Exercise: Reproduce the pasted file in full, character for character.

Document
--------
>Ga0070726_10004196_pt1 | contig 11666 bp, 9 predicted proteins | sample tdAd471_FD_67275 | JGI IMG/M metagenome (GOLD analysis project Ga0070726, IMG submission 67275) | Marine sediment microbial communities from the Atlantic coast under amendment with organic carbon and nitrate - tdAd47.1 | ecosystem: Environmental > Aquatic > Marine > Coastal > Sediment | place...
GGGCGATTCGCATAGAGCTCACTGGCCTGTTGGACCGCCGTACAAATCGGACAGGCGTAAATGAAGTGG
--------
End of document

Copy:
>Ga0070726_10004196_pt1 | contig 11666 bp, 9 predicted proteins | sample tdAd471_FD_67275 | JGI IMG/M metagenome (GOLD analysis project Ga0070726, IMG submission 67275) | Marine sediment microbial communities from the Atlantic coast under amendment with organic carbon and nitrate - tdAd47.1 | ecosystem: Environmental > Aquatic > Marine > Coastal > Sediment | place...
GGGCGATTCGCATAGAGCTCACTGGCCTGTTGGACCGCCGTACAAATCGGACAGGCGTAAATGAAGTGG